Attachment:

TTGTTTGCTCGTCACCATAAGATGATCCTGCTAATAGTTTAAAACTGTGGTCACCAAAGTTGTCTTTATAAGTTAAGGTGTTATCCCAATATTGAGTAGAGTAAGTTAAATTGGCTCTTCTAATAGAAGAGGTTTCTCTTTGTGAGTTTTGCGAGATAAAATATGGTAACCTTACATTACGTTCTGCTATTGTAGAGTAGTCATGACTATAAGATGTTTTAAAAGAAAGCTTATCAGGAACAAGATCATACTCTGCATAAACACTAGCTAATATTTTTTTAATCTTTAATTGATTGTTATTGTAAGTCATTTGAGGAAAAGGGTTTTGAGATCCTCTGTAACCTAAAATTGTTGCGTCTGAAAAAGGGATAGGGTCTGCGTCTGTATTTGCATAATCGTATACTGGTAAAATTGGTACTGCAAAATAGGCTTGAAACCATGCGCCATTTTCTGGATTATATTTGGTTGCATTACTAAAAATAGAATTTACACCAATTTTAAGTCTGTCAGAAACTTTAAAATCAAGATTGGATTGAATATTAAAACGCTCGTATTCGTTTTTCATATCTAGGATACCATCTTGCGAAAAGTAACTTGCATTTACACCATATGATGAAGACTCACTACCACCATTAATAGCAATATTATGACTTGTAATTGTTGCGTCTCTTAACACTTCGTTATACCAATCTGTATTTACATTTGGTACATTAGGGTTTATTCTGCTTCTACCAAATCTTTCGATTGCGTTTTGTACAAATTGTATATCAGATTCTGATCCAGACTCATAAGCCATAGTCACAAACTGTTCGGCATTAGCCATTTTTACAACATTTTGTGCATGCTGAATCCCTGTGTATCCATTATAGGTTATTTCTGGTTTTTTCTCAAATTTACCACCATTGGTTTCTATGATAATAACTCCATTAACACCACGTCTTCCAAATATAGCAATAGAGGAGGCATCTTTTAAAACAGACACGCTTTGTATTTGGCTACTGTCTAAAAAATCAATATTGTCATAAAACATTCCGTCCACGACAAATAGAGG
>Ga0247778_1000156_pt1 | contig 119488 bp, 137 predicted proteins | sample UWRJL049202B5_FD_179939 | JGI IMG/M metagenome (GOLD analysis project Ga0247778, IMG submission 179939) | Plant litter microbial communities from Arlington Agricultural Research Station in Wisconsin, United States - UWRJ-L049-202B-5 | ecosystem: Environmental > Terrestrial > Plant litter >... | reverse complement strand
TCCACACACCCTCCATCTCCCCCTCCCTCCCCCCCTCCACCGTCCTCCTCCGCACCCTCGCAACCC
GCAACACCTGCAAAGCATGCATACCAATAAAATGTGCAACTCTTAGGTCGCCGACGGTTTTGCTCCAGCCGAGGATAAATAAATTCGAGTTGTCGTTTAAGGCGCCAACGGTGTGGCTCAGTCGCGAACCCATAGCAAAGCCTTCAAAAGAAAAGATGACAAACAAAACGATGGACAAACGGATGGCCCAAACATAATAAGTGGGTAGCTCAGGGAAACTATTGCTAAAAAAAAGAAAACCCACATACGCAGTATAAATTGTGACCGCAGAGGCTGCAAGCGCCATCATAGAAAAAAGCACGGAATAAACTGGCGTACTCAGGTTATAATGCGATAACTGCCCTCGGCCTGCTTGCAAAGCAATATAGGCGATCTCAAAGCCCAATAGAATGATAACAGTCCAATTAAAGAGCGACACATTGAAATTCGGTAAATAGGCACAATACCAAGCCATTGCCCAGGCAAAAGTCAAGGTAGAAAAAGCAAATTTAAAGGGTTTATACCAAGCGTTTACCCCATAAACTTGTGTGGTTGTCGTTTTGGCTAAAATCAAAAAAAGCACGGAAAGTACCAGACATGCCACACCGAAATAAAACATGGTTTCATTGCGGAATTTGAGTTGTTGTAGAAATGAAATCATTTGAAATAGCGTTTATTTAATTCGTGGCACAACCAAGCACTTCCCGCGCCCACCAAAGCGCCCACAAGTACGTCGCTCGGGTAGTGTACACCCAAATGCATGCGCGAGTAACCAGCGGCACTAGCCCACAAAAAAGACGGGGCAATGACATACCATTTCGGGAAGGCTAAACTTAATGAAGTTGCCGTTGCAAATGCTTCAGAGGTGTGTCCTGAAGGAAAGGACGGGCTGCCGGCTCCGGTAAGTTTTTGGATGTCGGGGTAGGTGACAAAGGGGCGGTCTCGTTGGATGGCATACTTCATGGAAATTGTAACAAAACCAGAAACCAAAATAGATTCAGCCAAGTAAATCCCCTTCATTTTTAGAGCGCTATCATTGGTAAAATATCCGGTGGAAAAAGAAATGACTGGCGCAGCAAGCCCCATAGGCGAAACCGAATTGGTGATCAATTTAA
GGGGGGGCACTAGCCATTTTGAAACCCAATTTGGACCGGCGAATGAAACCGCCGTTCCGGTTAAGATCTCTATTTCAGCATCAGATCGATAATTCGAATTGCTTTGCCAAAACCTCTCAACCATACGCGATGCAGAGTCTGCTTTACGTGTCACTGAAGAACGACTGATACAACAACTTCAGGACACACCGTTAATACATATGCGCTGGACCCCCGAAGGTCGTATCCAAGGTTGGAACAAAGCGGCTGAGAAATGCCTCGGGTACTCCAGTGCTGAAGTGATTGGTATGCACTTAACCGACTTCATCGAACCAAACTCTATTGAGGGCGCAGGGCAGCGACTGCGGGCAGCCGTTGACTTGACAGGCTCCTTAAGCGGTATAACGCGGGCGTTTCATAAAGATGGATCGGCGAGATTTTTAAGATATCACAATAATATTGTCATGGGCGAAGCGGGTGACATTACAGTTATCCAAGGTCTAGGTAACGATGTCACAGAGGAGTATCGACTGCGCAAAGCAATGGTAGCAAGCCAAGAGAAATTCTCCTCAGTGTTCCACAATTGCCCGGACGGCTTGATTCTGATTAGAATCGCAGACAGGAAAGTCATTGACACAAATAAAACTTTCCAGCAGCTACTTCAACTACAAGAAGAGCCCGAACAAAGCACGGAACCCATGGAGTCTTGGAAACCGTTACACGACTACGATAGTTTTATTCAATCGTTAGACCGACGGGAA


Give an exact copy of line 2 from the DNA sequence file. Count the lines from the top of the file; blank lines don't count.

>Ga0247778_1000156_pt1 | contig 119488 bp, 137 predicted proteins | sample UWRJL049202B5_FD_179939 | JGI IMG/M metagenome (GOLD analysis project Ga0247778, IMG submission 179939) | Plant litter microbial communities from Arlington Agricultural Research Station in Wisconsin, United States - UWRJ-L049-202B-5 | ecosystem: Environmental > Terrestrial > Plant litter >... | reverse complement strand